As reported at Croakey recently, the Rural Health Education Foundation is shutting down after 22 years of operations, due to a decline in government-contracted work.
The National Rural Health Alliance issued this statement yesterday, warning that healthcare for people in remote areas would suffer as a result.
The statement is reproduced in full below:
“With the closure of the Rural Health Education Foundation (the Foundation), health practitioners and consumers in remote areas will no longer have their regular stream of up-to-date information available via the Rural Health TV Channel.
Unless some other agency takes the Foundation’s place, Channel 600 on the free-to-view Viewer Access Satellite Television (VAST) network will no longer be dedicated to rural and remote health.
And there will be a huge gap in the production of valuable online and DVD resources to assist the continuing professional development of health workers and service managers in more remote areas.
Tim Kelly, Chairperson of the National Rural Health Alliance, described the closure of the Foundation as a major setback for wellbeing in more remote areas.
“People in remote areas are well-known for their resilience and this is another poke in the eye they will have to get over. In the decisions it makes about tax and spending in the May Budget, it is to be hoped that the Abbott Government will allow for the special challenges of community life and businesses in remote areas.”
The Foundation has provided a terrific service to more isolated communities for nearly twenty years, based initially on fortnightly broadcasts to over 650 sites and more recently via the free-to-air Rural Health TV Channel, available to those with limited or no access to broadband. Their live interactive broadcasts dealt with topics like dementia, men’s health, cancer and autism and were also available on DVD and by free web streaming, making the information widely available on demand.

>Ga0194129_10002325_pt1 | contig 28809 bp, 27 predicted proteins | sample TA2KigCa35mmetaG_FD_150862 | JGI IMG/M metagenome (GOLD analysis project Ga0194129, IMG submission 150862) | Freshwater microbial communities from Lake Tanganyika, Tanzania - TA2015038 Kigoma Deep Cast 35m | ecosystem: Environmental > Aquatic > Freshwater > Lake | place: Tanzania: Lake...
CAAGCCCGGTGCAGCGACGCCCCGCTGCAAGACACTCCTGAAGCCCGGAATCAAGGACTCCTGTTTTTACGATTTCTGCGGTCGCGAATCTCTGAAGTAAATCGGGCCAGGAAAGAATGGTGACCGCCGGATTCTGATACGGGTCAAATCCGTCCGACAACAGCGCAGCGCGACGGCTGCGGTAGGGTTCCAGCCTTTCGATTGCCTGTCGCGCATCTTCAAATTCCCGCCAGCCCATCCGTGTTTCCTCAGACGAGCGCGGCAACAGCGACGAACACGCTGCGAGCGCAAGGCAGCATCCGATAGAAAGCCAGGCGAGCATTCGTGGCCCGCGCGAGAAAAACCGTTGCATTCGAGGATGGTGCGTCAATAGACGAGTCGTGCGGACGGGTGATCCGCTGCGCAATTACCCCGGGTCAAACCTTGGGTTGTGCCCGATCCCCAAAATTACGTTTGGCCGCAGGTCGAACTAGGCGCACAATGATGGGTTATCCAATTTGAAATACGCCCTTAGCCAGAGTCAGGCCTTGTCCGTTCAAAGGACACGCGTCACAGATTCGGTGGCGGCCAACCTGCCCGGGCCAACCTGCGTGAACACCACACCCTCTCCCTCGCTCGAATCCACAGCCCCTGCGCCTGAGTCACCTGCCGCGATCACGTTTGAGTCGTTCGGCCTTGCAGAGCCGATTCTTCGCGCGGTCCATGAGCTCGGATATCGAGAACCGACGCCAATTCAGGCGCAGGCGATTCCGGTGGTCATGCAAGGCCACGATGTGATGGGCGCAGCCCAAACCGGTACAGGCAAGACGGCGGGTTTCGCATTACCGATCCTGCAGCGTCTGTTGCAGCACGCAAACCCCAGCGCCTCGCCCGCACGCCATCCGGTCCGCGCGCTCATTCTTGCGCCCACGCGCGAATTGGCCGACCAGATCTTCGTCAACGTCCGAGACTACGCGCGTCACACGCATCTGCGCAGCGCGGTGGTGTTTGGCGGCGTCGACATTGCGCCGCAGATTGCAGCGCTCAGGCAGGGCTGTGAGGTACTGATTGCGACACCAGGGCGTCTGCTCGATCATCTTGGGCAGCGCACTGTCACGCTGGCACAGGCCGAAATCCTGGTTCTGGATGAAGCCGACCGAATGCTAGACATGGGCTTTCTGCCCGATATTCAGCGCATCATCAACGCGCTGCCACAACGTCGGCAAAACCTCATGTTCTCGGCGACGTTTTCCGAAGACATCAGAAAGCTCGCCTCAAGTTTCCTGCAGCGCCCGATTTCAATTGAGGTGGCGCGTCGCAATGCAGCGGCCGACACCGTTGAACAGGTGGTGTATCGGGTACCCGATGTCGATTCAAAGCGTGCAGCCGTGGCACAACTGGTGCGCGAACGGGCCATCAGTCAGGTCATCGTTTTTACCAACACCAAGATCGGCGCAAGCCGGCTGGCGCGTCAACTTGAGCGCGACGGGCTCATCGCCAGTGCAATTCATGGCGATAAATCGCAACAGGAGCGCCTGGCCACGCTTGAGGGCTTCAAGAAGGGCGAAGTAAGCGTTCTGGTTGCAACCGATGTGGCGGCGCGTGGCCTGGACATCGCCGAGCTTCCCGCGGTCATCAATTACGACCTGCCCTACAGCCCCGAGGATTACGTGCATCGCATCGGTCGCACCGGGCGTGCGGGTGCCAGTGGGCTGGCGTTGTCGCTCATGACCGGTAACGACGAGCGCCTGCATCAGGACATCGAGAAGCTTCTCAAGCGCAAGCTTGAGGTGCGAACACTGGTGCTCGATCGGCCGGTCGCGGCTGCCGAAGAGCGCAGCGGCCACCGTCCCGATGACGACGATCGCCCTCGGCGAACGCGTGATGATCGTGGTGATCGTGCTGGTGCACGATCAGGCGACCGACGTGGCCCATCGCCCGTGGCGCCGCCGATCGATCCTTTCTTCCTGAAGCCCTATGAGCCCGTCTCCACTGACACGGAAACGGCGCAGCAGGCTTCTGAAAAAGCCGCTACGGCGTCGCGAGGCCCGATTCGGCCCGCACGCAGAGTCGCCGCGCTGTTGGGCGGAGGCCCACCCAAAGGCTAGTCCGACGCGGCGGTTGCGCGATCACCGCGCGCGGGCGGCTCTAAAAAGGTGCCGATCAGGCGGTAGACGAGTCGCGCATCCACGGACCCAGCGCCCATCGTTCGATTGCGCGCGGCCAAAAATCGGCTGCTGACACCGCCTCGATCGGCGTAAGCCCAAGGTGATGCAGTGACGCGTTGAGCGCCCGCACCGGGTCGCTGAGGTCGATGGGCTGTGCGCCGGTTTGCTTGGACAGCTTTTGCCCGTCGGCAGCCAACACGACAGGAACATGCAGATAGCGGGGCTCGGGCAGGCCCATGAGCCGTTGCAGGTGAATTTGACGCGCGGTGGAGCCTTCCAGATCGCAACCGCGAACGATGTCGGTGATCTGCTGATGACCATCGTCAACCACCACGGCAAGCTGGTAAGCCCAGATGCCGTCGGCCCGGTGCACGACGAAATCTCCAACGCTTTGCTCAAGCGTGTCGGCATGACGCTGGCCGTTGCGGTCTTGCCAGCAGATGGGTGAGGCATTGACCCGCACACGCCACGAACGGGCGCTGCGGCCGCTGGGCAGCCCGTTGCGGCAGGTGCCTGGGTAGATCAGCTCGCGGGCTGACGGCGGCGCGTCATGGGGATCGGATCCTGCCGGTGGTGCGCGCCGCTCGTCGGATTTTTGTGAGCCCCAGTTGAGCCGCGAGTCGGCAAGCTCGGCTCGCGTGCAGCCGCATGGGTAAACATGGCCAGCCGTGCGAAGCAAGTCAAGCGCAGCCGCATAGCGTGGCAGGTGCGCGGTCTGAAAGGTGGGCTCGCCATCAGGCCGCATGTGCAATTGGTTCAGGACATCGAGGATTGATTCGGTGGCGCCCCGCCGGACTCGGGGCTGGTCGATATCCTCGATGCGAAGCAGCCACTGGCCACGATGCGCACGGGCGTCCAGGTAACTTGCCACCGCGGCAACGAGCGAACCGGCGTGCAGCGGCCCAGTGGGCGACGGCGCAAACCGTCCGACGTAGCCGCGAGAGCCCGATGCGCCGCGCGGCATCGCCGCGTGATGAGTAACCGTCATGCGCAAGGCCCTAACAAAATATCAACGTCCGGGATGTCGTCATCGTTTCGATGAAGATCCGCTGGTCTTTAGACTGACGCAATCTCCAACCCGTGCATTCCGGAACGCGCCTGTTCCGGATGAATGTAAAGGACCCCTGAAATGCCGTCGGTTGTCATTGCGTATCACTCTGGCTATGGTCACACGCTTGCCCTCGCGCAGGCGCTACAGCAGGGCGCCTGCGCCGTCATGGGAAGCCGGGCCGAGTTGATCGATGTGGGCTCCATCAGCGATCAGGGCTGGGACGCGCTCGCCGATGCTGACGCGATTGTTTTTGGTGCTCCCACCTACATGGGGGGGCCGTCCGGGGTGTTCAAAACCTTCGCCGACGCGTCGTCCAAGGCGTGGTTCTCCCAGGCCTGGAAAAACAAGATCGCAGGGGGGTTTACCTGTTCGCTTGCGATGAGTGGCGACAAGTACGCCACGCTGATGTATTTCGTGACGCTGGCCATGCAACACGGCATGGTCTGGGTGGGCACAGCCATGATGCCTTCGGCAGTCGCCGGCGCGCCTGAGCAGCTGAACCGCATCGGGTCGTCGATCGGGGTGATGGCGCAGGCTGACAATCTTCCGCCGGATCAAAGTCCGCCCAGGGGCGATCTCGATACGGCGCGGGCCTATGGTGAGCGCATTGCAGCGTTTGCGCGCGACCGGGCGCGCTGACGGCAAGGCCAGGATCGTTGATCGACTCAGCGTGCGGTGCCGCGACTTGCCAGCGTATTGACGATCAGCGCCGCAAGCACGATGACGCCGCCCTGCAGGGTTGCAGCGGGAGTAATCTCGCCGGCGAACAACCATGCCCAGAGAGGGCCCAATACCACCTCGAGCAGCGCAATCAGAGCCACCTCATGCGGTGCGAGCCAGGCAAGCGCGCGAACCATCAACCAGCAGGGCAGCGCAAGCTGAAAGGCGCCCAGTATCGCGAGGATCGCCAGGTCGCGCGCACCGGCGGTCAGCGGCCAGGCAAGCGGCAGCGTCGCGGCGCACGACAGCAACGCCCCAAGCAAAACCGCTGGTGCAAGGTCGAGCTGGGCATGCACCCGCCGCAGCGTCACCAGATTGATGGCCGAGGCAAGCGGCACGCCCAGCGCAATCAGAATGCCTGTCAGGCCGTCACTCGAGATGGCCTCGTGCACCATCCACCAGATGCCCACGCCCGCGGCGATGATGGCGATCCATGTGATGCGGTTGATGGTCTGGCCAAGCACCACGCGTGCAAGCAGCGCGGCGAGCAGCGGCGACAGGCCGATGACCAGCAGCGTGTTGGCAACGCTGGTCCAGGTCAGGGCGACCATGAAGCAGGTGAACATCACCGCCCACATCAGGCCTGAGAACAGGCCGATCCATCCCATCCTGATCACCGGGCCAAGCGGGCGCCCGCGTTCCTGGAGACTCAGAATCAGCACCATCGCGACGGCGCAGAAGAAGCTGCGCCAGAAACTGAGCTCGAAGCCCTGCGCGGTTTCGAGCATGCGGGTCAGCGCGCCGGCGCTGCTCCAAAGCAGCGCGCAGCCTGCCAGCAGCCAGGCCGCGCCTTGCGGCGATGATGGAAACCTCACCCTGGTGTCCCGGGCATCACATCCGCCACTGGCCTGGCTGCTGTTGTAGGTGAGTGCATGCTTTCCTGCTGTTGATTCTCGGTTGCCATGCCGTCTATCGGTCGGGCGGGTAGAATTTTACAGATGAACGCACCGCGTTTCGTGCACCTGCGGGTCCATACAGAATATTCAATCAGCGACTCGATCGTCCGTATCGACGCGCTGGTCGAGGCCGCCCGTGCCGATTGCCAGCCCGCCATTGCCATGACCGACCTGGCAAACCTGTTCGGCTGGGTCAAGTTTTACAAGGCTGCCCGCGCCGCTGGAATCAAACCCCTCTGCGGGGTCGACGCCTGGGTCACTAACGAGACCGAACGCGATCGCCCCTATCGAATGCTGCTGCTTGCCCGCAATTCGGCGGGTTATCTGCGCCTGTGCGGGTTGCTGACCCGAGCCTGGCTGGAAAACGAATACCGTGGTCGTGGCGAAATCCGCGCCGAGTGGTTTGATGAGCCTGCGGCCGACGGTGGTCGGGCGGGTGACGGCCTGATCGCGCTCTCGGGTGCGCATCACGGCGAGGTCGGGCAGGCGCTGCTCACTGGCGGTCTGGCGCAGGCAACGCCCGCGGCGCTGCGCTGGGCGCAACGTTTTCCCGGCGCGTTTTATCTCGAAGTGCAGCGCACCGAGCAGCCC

The scale of the Foundation’s activities is illustrated by the fact that 15,000-18,000 DVDs of its programs have been distributed upon request across Australia each year.
However, financial support for the programs from government and the private sector has been dwindling over the past 18 months. The Alliance will do whatever it can to make sure that the Foundation’s resources remain available for as long as they are useful.
“Despite the fiscal pressures we’re all aware of, Australia is still an affluent nation. We need to ask ourselves why it is that government and business cannot see their way to supporting effective measures for more remote areas to ensure they have fair access to information, including what’s needed for the support and development of professionals working in those areas,” Tim Kelly said.
“The Alliance will re-commit itself to doing everything it can to help overcome what might be called ‘the information divide’,” he said.
“It would help if there was stronger community acceptance of the major contributions made to Australia by communities and business enterprises in remote areas, and of the disadvantages they experience if the provision of services in those places is based only on what yields a profit or is commercial.”
The closure of the Rural Health Education Foundation leaves a big gap in communications and information in remote Australia. The Coalition hopefully understands the seriousness of this and will move to close the gap through support for cross-subsidies from city to remote areas in key functional areas such as education, telecommunications, transport infrastructure and health services.”